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Health Insurance


9 Things You Should Know About
The Affordable Care Act


The Affordable Care Act (ACA) was signed into law on March 23, 2010, with the intention of decreasing the barriers for obtaining health coverage.  This list, while not inclusive of all the changes required by law, provides a snapshot of the important mandates that may impact you in 2018.  Note: if you start to get confused go directly to #9.


1.    Open enrollment

An open enrollment period has been established as an opportunity for individuals and families to explore their health plan options and enroll in coverage that best suit their needs.  The open enrollment period for purchasing coverage ended on January 31, 2020. However, special enrollment periods will be available for those who need to purchase plans (through the Exchange or the traditional market) outside of open enrollment due to special circumstances.


2.    Health insurance exchanges

Health insurance exchanges are marketplaces where individuals can shop for coverage. California established “Covered California” as the state exchange.


3.    Essential health benefits

All health plans in the individual market must offer the 10 “essential health benefits” categories that include services such as emergency services, hospitalization, prescription drugs, and preventive and wellness services.


4.    Standardized levels of coverage

In 2018, all non-grandfathered individual health plans will fall into four levels of coverage: bronze, silver, gold and platinum.  The levels represent the ”actuarial values” the plans must meet: 60%, 70%, 80% and 90%, respectively.  The actuarial value represents the anticipated share of costs a plan will cover on.  By grouping plans in these levels, you can more easily compare plans with similar levels of coverage.  In addition to the four levels of coverage, a “catastrophic” plan is offered.  This plan is for individuals younger than 30 years old or those who can provide a certification that they are without affordable coverage or are experiencing hardship.


5.    Individual rating structure changes

Rate restrictions were implemented to limit how much premiums charged to individuals can vary.  In California, the only rating factors that will be allowed to be used in determining rates are geography, age and family size.  Basing premiums on health status, medical conditions, genetic information or evidence of insurability is prohibited.


  Rating will be based on the cost of care in a particular geographic area.

  There will be 19 geographic areas, to improve access and affordability.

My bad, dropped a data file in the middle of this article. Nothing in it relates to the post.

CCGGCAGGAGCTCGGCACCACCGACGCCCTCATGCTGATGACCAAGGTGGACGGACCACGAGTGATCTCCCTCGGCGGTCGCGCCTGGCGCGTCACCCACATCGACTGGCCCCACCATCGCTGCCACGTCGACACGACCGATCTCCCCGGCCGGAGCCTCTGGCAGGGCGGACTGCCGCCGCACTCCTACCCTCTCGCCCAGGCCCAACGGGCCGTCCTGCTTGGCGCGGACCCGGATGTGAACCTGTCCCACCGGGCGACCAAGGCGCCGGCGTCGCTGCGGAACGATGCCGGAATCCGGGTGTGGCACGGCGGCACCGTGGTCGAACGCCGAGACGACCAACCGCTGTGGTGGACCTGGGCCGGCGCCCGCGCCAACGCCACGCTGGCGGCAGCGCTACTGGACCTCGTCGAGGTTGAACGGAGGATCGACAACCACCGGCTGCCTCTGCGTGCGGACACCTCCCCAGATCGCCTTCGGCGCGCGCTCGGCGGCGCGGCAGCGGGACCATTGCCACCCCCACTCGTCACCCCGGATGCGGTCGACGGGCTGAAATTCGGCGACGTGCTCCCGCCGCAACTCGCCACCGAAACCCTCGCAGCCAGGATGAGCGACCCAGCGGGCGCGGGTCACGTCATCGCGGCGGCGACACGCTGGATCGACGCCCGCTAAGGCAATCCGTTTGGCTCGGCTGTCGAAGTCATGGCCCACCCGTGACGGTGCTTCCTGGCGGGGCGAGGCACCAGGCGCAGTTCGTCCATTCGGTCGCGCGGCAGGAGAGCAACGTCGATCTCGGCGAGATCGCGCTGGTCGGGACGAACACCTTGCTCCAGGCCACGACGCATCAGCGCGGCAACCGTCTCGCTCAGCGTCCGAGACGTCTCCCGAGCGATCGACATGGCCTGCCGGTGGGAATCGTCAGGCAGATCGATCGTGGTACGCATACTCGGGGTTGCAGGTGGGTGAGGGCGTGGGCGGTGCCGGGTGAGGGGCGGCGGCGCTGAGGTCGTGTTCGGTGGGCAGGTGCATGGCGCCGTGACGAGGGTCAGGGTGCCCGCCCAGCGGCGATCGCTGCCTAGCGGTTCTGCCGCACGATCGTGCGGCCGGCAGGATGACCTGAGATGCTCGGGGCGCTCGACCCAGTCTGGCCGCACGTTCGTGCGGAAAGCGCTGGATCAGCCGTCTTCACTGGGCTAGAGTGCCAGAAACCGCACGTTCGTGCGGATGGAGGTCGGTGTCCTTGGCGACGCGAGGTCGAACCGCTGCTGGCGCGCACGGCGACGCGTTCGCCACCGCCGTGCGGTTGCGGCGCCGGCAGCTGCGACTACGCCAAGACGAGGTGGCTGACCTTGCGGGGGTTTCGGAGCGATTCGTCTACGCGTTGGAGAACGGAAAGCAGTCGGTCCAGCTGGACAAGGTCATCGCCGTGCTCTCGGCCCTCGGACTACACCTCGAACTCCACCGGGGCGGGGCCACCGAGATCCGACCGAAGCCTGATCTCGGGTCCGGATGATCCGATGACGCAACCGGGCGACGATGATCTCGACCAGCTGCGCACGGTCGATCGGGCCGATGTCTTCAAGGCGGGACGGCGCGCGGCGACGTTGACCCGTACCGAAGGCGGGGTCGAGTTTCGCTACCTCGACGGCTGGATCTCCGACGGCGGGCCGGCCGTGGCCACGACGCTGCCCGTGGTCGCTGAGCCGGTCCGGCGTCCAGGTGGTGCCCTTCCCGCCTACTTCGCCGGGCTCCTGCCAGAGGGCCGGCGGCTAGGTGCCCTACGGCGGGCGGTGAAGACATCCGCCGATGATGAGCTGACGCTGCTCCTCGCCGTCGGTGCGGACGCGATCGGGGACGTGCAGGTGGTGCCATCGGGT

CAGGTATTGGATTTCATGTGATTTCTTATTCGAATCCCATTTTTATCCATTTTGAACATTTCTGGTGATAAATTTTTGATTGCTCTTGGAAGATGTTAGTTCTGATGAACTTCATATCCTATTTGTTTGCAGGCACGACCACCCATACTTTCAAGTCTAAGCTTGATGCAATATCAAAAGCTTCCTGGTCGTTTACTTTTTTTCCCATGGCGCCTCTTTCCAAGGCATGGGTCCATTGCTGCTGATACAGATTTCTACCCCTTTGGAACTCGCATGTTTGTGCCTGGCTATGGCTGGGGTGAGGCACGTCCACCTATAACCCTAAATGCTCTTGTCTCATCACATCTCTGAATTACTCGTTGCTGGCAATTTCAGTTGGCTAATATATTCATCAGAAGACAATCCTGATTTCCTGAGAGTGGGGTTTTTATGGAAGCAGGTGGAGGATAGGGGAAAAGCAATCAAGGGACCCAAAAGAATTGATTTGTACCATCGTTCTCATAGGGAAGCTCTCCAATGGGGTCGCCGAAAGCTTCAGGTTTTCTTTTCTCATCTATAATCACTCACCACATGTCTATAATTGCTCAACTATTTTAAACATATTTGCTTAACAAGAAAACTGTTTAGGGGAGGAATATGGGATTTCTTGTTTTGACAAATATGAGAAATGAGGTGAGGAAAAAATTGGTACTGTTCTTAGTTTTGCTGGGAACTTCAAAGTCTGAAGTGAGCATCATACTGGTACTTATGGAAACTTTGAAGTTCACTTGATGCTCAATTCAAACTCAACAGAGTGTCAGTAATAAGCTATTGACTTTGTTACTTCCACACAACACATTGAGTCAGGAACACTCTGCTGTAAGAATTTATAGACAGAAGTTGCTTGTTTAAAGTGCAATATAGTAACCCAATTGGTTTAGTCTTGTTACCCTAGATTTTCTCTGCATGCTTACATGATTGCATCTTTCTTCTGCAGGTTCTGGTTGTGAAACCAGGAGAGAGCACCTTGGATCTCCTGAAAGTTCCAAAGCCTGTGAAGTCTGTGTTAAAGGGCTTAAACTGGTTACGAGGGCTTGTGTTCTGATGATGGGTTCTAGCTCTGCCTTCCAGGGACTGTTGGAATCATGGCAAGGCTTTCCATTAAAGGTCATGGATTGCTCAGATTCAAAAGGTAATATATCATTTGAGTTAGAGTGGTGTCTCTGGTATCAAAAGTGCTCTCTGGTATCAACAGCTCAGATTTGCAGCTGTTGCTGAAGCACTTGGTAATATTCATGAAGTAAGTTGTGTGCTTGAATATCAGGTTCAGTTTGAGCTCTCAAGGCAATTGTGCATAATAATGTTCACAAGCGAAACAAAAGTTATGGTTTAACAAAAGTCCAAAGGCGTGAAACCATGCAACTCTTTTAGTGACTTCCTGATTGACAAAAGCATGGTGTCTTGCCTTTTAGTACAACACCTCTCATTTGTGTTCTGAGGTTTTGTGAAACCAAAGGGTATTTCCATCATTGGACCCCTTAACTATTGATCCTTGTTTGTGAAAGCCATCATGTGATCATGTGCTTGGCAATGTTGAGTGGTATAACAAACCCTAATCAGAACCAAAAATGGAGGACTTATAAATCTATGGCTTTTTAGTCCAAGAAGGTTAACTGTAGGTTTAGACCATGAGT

Rates based on age will differ by no more than a 3:1 ratio, where the cost for the highest age may be no more than three times the cost for a young adult.

Family size

In determining a family’s total cost, all adults age 21 and above (subscriber, spouse, adult children) are rated separately under family coverage, and only the three oldest children who are under age 21 will be rated in the total family premium.

Rate guarantee

  Rates for health plans will be guaranteed for a full calendar year or the duration of the calendar year for special enrollment.

  Rate adjustments due to age changes can only occur during open enrollment or special enrollment periods.


6.    Tax credits (subsidies)

Subsidies, in the form of tax credits and help with out-of-pocket health expenses for certain lower-income individuals, are available to U.S. citizens and legal immigrants who purchase coverage through Covered California, and who have income up to 400% of the federal poverty level (FPL).  To be eligible, individuals must:

  Not be eligible for public coverage, including Medi-Cal, the Children’s Health Insurance Program, Medicare or military coverage, and

  Not have access to health insurance through an employer, unless the employer does not cover at least 60% of covered benefits on average or the employee share of the premium exceeds 9.5% of the employee’s income.


7.    ACA taxes

While the ACA provides tax credits for qualifying individuals, it also taxes plans, to pay for subsidies and to finance high-risk individuals.  This is the information:

a)  Health insurer tax: Beginning in 2014, this tax paid for a portion of the expenses related to providing premium subsidies and tax credits.  This tax was estimated to be approximately 2.3% of dues and/or premiums.

b)  Transitional reinsurance tax: From 2014 through 2016, this tax funded programs to finance the cost of high-risk individuals and was estimated to be $5.25 per member per month ($63/year).


8.    Mandated coverage

Also, starting in January 2014, most people were required to have health insurance or pay a penalty if they didn't.  Coverage can include employer-provided insurance, coverage purchased in the individual market, and certain government-sponsored plans such as Medicare or Medi-Cal.

  9.   I am your local Covered California Certified Agent and ready
                to help you!

Whether you decide to purchase plans through Covered California or through the traditional market, depend on me as your trusted advisor to help you find the plans that best fits your needs and budget.

I can provide you with information on the plans, help you determine if you qualify for a discount and/or complete the application process.

Don’t wait…  Many Californians will have to make changes to their current coverage;
the earlier you get yours done, the more likely you will get personalized assistance.
Call me to reserve your time slot.  We can meet in person or online.









CA License  #    0H89035
Direct        949-831-8924



Eugene Siffredi

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